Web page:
Holed up in his Capitol office on Nov. 7, state Sen. Mike Flood of Norfolk overheard a snippet of testimony from a legislative hearing that opened the way for a deal to get TransCanada to move the route for its proposed oil pipeline out of Nebraska's Sandhills.
Flood, the speaker of the Legislature, came to work that day flummoxed as to how to satisfy demands from citizens that the pipeline route be moved during the special legislative session called by Gov. Dave Heineman.
"I went to bed on Sunday night -- the night before -- totally at a loss," Flood told the Journal Star. "I had no idea what we were going to do." He was hoping an answer would emerge.
Nebraska, unlike several other states, has no law on the books giving it authority to regulate siting for oil pipelines, which must be approved by the federal government.
The $7 billion, 1,700-mile Keystone XL pipeline would run from the oil sands of Alberta to refineries along the U.S. Gulf Coast. It was met by fierce resistance from landowners and advocacy groups worried about the effects of an oil spill in Nebraska's environmentally fragile Sandhills region, where the water table of the massive Ogallala Aquifer is high.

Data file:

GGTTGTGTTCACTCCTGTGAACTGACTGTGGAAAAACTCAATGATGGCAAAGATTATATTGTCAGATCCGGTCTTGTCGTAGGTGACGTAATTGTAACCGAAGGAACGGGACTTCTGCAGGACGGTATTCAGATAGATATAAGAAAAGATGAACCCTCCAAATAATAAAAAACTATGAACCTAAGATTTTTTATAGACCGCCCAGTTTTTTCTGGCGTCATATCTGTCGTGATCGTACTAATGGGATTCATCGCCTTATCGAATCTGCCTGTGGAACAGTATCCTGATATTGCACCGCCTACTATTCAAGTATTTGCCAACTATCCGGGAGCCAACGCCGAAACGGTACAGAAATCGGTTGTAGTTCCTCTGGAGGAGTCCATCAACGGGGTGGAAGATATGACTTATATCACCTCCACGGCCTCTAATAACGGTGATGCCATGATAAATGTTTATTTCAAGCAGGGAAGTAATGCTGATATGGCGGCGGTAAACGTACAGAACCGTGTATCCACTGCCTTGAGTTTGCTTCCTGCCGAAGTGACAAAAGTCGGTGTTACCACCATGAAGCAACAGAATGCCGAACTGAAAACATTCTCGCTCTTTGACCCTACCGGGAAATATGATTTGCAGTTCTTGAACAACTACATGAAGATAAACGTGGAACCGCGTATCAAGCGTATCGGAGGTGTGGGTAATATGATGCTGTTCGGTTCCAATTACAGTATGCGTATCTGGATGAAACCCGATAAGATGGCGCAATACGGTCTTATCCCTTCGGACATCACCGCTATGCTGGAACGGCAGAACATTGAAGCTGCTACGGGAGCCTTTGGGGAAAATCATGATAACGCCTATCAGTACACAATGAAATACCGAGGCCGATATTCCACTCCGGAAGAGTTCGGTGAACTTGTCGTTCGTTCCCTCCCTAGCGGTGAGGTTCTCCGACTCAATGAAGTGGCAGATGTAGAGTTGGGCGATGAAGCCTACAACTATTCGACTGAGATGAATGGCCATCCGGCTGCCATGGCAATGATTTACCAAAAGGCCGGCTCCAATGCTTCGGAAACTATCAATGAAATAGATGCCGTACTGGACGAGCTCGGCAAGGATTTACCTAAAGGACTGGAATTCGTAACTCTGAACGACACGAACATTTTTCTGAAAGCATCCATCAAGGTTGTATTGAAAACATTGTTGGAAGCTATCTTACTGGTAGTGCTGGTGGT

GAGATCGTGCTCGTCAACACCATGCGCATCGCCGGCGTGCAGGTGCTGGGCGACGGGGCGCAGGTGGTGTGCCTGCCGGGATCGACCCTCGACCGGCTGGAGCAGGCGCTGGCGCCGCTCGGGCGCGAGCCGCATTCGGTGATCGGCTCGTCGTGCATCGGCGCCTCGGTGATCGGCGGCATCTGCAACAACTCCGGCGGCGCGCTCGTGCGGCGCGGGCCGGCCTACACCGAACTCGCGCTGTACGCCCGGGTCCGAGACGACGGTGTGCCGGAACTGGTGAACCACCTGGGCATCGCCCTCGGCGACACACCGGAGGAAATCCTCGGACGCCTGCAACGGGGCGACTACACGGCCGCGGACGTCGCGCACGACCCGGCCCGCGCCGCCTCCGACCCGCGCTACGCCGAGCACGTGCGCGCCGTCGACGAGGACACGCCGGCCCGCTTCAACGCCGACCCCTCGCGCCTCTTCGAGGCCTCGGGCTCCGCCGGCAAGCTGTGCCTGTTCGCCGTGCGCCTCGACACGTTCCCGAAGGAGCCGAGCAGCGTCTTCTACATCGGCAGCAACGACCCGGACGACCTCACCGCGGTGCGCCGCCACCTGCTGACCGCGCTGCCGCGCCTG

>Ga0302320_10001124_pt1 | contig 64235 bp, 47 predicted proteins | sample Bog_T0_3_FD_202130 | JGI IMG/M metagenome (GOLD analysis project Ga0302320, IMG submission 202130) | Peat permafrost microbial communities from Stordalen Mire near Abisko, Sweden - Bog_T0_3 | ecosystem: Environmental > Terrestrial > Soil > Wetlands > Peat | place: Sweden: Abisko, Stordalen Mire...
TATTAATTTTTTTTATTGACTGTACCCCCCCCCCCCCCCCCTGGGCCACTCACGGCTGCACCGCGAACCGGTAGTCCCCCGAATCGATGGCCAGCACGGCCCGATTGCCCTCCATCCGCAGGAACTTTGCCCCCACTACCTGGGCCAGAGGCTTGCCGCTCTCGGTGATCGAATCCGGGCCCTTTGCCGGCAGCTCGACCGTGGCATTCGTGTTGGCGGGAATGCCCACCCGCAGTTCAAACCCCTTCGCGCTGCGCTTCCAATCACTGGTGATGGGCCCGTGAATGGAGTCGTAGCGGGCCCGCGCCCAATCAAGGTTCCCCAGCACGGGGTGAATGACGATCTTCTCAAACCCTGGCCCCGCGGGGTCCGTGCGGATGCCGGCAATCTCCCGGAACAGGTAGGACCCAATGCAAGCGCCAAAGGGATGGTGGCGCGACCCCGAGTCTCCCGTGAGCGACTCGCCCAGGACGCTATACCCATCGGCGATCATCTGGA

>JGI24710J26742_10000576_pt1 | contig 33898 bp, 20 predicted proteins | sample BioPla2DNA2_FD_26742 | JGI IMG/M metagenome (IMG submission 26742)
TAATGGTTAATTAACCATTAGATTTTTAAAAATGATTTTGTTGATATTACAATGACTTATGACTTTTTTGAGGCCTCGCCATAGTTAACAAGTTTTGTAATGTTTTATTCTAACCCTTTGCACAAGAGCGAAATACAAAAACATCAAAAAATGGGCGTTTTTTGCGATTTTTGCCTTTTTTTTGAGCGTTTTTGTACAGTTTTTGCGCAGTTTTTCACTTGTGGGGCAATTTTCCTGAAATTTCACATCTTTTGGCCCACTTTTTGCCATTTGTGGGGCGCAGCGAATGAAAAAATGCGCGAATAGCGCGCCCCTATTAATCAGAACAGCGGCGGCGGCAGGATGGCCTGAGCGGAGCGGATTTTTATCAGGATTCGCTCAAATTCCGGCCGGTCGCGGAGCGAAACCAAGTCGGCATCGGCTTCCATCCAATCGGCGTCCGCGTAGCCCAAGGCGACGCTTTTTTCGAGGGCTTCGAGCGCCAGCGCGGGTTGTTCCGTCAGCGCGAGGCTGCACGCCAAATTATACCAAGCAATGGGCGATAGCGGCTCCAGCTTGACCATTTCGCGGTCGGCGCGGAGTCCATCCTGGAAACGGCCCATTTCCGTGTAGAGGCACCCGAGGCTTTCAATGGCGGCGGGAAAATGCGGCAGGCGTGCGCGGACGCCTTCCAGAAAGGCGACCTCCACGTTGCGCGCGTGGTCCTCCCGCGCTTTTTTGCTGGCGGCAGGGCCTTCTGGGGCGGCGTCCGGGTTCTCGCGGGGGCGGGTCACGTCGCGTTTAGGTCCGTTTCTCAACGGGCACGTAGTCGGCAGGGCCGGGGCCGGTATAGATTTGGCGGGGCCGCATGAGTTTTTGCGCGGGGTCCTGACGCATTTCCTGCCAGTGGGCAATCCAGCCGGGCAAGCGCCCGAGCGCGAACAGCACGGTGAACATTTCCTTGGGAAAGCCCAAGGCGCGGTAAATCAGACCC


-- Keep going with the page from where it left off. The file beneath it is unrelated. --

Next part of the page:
On the other side were those arguing the Keystone XL would provide needed jobs and tax revenue and help reduce the nation's dependence on overseas oil.
There also were legal concerns that any siting law that would delay the project would violate the Interstate Commerce Clause of the U.S. Constitution, pre-empt federal authority to oversee safety issues for pipelines and be deemed special legislation targeting the Keystone XL.
There also was the widely held belief that if the pipeline were moved, TransCanada would be required to redo the eight-volume environmental impact statement for the entire pipeline route.
Then, on the TV in his office, Flood overheard part of the testimony to the Legislature's Natural Resources Committee by Sandra Zellmer, a professor of environmental and water law at the University of Nebraska Law College.